I've been reading よつばと! and I'm on a chapter where Fuuka has a crush on a guy. She says this:


I assume the small e is just for emphasis/extension and it doesn't seem to serve a grammatical function (though I'd like to know that for sure), but that's not what poses a problem for me. I have no idea what つないで means. I can't find a definition for it, nor can I for つなぐ, つる, or つある, all of which it is possible inflections of. Can somebody define this for me?

  • It is the verb つなぐ (in kanji, 繋ぐ). Note: つないで is not a possible inflection of つる (since つる must be a go-dan verb, as must all regular verbs whose dictionary form ends in -uru).
    – senshin
    May 17, 2014 at 0:14

2 Answers 2


Yeah I love よつばと! too. The scene is Fuuka was broken-hearted, right?

The verb つなぐ, means "connect", "link", or "join".

In some cases especially in informal scene, post-positional particles like and are omitted.


これから[店]{みせ}へ[行]{い}く。 -> これから店行く。 (I'm gonna go shopping.)

ふーかはあしふといな! -> ふーかあしふといな! (Fuuka, your legs are thick!)

だれがうまいことをいえと! -> だれがうまいこといえと!
(Literally: Who asked you to say that well put thing!)
(Free: That's well put!)

As a result, [手]{て}ぇつないで[歩]{ある}いてたの can be translated like:

[手]{て}ぇつないで[歩]{ある}いてたの = 手をつないで歩いてたの -> He was walking hand in hand (with a girl).
  • Perhaps "He was walking hand in hand with [someone given in the context of passage]", if not "We were walking hand in hand"?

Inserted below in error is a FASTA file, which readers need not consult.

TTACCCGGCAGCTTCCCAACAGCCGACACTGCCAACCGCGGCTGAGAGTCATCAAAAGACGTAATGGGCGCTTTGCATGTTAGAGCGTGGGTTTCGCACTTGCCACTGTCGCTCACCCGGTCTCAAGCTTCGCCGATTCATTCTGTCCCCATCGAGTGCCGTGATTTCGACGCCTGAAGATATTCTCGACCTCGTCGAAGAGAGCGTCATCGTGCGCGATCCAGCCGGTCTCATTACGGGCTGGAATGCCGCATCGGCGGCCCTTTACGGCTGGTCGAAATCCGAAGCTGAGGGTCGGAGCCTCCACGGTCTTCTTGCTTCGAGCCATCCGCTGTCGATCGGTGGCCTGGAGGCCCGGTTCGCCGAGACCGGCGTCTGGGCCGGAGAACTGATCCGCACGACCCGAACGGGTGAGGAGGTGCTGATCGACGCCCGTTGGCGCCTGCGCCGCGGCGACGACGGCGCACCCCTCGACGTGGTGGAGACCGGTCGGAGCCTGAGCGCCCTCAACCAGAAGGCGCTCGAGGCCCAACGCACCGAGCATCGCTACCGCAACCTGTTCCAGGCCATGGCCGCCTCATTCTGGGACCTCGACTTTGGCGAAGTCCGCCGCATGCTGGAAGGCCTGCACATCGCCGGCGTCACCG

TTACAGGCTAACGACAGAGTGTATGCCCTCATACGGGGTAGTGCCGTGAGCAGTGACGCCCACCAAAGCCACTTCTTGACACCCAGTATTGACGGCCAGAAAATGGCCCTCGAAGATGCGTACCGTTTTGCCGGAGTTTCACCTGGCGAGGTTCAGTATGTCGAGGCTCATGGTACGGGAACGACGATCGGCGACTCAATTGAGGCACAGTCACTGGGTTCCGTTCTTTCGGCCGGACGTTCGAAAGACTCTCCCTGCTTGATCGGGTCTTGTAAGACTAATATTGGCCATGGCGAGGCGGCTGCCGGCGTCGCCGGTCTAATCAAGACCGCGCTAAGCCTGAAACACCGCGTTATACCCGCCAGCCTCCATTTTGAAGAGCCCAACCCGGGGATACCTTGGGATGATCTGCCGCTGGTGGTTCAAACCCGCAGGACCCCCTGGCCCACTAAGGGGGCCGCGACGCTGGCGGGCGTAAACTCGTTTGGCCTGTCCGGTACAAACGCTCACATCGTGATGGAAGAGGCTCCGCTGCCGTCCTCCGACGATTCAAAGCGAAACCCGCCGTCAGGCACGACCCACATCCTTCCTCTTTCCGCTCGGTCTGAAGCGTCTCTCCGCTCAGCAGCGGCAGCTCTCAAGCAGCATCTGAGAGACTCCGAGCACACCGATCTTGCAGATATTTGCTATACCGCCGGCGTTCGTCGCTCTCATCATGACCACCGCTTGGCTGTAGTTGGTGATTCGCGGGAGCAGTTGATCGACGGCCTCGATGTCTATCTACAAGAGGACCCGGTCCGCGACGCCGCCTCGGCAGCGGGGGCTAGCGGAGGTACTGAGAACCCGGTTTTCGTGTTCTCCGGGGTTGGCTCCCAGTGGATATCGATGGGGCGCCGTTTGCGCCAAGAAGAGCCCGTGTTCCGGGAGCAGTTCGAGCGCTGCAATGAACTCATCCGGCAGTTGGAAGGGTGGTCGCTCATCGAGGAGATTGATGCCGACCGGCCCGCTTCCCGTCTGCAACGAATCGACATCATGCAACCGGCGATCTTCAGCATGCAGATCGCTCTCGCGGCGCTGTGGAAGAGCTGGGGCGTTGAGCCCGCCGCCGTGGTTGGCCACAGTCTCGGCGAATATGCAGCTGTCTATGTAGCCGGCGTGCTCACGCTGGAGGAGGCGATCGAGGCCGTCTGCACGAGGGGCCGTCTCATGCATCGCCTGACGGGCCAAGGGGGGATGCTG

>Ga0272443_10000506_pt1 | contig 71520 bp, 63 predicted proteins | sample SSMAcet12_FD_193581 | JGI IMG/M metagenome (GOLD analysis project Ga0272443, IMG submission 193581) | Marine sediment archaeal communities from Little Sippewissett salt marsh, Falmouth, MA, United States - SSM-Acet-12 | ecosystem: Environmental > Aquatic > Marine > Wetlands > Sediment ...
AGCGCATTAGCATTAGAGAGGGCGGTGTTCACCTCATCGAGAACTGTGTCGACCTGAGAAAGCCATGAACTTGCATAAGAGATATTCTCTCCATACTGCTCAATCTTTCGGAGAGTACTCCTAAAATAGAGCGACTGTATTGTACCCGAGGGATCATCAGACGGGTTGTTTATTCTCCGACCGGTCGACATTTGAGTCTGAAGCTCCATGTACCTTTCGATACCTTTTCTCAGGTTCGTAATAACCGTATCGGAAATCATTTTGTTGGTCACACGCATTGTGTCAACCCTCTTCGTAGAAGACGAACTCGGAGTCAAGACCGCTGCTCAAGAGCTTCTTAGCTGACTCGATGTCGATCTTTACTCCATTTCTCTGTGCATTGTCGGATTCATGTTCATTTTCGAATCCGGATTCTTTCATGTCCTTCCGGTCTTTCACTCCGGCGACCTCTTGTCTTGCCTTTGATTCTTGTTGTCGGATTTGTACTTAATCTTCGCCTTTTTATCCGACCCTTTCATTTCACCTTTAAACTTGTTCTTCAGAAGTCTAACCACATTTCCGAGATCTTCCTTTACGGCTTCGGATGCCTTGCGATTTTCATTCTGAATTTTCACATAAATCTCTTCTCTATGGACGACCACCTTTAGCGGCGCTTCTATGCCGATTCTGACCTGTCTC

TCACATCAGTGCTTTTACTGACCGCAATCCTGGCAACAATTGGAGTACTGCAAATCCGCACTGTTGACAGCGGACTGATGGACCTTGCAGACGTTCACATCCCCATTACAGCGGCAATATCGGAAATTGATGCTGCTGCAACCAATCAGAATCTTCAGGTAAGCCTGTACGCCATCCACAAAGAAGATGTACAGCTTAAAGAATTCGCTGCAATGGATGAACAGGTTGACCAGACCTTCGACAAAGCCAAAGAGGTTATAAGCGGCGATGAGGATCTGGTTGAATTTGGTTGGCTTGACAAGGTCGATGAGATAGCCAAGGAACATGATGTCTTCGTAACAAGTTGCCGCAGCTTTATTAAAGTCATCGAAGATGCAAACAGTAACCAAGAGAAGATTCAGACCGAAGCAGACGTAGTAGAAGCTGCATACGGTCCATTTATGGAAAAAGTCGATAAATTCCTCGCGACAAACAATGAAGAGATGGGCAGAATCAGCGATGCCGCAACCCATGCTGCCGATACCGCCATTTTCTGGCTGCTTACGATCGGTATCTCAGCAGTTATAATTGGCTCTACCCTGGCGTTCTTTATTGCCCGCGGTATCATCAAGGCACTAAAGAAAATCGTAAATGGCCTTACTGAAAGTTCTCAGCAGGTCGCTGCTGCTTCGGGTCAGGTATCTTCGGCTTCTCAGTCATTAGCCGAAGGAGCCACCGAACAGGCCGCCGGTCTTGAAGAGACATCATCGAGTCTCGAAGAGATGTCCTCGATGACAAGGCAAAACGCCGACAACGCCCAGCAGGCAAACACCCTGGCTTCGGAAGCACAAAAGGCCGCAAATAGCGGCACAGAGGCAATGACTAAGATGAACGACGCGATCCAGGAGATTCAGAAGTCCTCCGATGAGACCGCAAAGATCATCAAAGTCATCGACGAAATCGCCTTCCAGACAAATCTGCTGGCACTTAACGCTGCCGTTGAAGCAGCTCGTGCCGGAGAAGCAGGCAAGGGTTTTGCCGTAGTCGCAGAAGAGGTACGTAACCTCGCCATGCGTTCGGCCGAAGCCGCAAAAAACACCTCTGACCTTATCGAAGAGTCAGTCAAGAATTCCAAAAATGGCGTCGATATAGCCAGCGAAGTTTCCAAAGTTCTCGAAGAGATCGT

– Tim
    May 17, 2014 at 2:33
  • @Tim Yes, she saw a guy she likes were walking hand in hand with his girlfriend in the beginning of this episode. She mentioned about that to Yotsuba. BTW If this 手ぇつないで歩いてたの were read literally, it'll import that she and someone were walking hand in hand.
    – puhitaku
    May 17, 2014 at 6:07

Not sure what dictionary you are using but according to プログレッシブ英和ー和英中辞典:

手をつないで歩く|walk hand in hand

You tell us this is spoken so the 手ぇ will be a colloquialism - see comment from Snail plane below - This lengthening applies to other short (monomoraic) words such as 歯 and 目. (I recently read about this and will add the reference when I find it...)

  • Oooh, the を makes it all makes sense if つなぐ means "tied together". May 17, 2014 at 0:21
  • 7
    According to The Phonology of Japanese (Labrune 2012, p.52), lengthening sometimes occurs when a particle like を is dropped following a monomoraic word like 手. So that could explain the after .
    – user1478
    May 17, 2014 at 0:23

You must log in to answer this question.

Not the answer you're looking for? Browse other questions tagged .